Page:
Following the chaos in Egypt and Tunisia over the last week, I've been thinking about the nature of democracy. Specifically coming to mind is the analogy of if Democracy is two wolves and a sheep deciding what it for dinner.
The national review has a balanced article looking at responses to the question of if Islamists come after Mubarak.
Obsequiousness to dictators might seem a good short-term strategy, but in the long-term, it undercuts our interests and our moral authority tremendously.
I want to agree
We should not expect a pro-American regime should Mubarak flee into the dustbin of history. Egyptians are fiercely nationalistic and, across the region, ordinary peoples’ mindsets have been shaped by decades of anti-American propaganda. The Egyptian people will be angry that they have fallen so far behind the rest of the world.
How will the Islamic world react to HBD? Average Egyption GDP - 6,000 USD per capita.
Average IQ? 85. Seems about right to me.
Ross Douthat's column is especially enlightening:
The United States supported Mubarak for so long because of two interrelated fears: the fear of another Khomeini and the fear of another Nasser. Both anxieties remain entirely legitimate today.
The first fear everyone understands, because we’re still living with the religious tyranny that Ayatollah Khomeini established in Iran in 1979
We take refuge in foreign policy systems: liberal internationalism or realpolitik, neoconservatism or noninterventionism. We have theories, and expect the facts to fall into line behind them. Support democracy, and stability will take care of itself. Don’t meddle, and nobody will meddle with you. International institutions will keep the peace. No, balance-of-power politics will do it.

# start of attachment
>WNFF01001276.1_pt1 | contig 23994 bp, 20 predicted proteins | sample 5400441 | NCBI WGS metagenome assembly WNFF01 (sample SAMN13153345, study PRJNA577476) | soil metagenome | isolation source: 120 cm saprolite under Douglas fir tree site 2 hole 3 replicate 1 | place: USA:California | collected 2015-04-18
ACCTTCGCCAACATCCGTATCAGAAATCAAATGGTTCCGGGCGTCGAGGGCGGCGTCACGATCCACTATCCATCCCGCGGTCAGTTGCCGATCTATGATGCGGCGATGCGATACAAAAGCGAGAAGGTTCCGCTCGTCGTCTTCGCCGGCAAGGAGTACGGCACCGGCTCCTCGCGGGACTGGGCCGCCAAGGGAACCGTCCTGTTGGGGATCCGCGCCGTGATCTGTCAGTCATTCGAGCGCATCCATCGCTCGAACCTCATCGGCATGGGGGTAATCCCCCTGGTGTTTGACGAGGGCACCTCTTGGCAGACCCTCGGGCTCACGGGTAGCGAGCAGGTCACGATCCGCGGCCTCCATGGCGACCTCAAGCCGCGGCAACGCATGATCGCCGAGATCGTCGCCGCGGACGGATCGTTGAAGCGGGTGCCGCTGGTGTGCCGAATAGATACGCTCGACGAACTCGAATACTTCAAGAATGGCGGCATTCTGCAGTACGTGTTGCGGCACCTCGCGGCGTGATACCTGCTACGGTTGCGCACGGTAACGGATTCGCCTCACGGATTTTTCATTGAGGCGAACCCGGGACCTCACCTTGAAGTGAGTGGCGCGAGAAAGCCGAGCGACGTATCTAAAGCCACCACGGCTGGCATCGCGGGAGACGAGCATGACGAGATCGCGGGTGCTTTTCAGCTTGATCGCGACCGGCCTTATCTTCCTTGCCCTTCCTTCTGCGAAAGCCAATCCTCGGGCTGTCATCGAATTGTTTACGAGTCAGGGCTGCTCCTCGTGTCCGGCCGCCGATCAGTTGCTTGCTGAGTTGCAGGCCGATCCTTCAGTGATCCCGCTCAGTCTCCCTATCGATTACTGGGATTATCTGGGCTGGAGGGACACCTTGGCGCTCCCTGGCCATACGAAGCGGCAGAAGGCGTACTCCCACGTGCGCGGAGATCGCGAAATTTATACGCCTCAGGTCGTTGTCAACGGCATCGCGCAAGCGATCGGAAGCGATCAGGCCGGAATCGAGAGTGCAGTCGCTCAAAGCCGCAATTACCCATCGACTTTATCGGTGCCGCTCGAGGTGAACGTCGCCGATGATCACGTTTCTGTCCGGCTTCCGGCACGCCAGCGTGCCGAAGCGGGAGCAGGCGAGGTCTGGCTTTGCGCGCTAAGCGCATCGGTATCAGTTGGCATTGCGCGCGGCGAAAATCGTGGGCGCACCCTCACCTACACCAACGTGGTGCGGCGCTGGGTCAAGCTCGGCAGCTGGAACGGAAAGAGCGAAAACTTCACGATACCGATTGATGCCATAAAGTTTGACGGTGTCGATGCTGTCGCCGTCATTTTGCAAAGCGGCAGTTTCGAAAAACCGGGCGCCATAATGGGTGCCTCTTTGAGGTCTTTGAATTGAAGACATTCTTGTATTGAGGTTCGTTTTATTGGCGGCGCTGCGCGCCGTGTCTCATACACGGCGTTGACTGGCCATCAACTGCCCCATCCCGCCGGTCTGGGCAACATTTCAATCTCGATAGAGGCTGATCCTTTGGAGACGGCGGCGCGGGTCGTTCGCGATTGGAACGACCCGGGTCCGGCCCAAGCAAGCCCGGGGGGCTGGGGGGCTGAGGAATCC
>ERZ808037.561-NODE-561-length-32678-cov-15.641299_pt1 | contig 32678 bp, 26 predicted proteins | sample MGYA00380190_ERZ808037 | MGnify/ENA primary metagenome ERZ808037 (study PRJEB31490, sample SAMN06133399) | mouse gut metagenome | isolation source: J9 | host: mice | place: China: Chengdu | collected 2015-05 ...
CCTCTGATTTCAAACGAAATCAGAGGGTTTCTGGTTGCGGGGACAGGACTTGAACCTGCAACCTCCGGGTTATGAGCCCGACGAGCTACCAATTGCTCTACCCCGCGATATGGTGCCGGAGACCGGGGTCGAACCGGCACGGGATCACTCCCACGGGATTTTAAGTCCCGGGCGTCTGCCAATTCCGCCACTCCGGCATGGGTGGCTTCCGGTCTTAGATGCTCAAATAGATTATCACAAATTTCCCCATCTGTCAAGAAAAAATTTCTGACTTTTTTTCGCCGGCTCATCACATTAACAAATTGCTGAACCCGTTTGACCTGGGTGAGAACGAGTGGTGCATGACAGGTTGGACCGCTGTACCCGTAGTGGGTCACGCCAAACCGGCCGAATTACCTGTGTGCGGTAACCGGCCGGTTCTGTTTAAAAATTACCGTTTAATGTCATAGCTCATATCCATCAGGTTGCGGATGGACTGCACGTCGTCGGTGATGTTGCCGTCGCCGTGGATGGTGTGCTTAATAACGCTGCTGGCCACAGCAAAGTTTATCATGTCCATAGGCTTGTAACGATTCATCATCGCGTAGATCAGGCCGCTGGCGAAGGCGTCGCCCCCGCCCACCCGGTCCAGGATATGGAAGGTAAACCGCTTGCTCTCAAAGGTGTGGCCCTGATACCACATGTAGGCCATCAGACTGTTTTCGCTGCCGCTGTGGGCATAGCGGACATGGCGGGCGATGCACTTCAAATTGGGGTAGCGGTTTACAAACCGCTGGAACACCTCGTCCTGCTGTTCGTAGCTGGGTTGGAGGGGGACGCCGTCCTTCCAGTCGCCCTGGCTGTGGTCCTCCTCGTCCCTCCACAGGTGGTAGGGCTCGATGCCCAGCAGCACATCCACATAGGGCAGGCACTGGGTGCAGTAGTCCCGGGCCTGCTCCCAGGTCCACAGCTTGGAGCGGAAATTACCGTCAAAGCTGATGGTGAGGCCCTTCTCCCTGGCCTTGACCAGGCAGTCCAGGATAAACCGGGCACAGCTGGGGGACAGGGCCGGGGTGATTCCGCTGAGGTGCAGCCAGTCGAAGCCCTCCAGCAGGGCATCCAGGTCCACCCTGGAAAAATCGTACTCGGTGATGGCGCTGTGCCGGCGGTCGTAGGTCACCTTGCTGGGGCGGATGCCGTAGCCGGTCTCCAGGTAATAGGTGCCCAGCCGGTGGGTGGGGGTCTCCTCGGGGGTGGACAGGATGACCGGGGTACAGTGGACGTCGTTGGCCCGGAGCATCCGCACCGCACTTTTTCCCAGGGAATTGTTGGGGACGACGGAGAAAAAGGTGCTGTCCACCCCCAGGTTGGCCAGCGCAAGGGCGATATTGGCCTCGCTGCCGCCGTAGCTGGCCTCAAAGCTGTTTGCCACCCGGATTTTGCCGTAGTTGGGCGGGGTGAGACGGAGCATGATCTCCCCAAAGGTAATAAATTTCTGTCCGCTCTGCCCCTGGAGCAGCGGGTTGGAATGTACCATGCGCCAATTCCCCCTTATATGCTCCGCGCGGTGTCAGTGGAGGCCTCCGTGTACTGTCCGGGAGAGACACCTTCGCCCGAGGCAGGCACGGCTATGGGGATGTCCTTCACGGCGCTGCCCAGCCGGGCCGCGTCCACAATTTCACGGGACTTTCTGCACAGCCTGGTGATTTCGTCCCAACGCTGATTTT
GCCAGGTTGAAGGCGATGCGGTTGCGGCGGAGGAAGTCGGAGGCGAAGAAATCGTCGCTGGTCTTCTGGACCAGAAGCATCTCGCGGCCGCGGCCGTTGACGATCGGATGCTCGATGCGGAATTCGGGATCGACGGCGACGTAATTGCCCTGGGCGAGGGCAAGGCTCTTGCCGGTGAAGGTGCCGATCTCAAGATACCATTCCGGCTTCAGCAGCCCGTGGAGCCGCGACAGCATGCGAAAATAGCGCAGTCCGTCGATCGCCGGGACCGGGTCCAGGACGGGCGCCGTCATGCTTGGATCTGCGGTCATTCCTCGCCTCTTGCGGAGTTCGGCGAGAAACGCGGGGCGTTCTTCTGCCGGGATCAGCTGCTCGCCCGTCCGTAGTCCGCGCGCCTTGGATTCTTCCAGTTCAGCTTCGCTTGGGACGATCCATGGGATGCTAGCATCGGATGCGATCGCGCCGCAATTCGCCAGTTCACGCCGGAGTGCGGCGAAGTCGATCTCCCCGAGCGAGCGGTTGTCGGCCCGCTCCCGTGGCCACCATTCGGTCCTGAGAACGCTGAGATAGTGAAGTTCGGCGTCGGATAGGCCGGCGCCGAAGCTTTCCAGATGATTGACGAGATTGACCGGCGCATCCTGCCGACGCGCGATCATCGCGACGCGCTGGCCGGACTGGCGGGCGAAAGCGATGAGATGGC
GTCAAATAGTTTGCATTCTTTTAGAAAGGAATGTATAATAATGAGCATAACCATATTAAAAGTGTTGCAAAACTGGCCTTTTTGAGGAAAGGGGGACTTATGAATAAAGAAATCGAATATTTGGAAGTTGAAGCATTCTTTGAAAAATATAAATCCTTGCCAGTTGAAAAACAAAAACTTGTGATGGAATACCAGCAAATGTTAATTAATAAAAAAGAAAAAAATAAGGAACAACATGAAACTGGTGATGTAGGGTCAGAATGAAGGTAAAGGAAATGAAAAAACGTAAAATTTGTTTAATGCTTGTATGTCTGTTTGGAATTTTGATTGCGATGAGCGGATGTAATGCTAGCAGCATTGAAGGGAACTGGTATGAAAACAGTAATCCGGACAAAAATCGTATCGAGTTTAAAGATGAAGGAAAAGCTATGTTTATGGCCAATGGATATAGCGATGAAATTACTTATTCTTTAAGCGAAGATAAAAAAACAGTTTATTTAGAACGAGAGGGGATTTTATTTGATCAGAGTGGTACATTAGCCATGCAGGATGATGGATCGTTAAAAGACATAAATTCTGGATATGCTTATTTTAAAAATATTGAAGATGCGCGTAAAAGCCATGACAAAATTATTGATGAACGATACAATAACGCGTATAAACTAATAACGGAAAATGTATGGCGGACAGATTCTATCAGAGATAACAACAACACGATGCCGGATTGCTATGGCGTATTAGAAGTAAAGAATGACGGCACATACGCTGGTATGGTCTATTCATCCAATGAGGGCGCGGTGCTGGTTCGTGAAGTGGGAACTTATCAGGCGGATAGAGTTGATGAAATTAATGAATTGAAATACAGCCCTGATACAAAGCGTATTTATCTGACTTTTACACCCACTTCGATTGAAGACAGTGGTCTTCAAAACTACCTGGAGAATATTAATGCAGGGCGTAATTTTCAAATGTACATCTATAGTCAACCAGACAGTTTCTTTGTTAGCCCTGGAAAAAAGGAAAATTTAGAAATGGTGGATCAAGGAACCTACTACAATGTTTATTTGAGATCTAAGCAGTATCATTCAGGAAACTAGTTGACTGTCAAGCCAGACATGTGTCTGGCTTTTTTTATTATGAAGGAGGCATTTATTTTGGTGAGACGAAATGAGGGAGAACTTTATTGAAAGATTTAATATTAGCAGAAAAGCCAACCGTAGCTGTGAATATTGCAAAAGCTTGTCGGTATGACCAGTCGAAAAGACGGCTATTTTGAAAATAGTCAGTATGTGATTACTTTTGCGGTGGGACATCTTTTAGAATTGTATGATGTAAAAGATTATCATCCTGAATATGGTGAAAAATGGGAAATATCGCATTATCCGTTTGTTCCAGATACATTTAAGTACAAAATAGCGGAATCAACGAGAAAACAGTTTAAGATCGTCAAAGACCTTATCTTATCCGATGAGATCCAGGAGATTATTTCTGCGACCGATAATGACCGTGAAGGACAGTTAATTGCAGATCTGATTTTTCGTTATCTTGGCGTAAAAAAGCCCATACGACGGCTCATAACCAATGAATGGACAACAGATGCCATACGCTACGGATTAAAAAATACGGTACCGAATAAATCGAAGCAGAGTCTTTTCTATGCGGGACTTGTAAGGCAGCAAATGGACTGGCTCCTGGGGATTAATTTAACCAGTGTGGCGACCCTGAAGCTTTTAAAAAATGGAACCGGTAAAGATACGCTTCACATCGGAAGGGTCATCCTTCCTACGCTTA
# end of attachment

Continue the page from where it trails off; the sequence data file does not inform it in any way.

But history makes fools of us all. We make deals with dictators, and reap the whirlwind of terrorism. We promote democracy, and watch Islamists gain power from Iraq to Palestine. We leap into humanitarian interventions, and get bloodied in Somalia. We stay out, and watch genocide engulf Rwanda. We intervene in Afghanistan and then depart, and watch the Taliban take over. We intervene in Afghanistan and stay, and end up trapped there, with no end in sight.
Sooner or later, the theories always fail. The world is too complicated for them, and too tragic.
Current theories of international relations have not taken the differences in human IQ, nor the problems of Islam into account. Nor have they accounted for the disruption that technology will bring.
For all the hand wringing over what motivates people and human nature, I still stick to my main theme:
Follow the pussy.
Now, given the lack of acceptance that pickup ideology has faced in the current establishment, I doubt that International Relations theory is going to incorporate it's findings into the next trendy ideology.
So, we continue to grasp at straws trying to get a framework for understanding how we govern ourselves.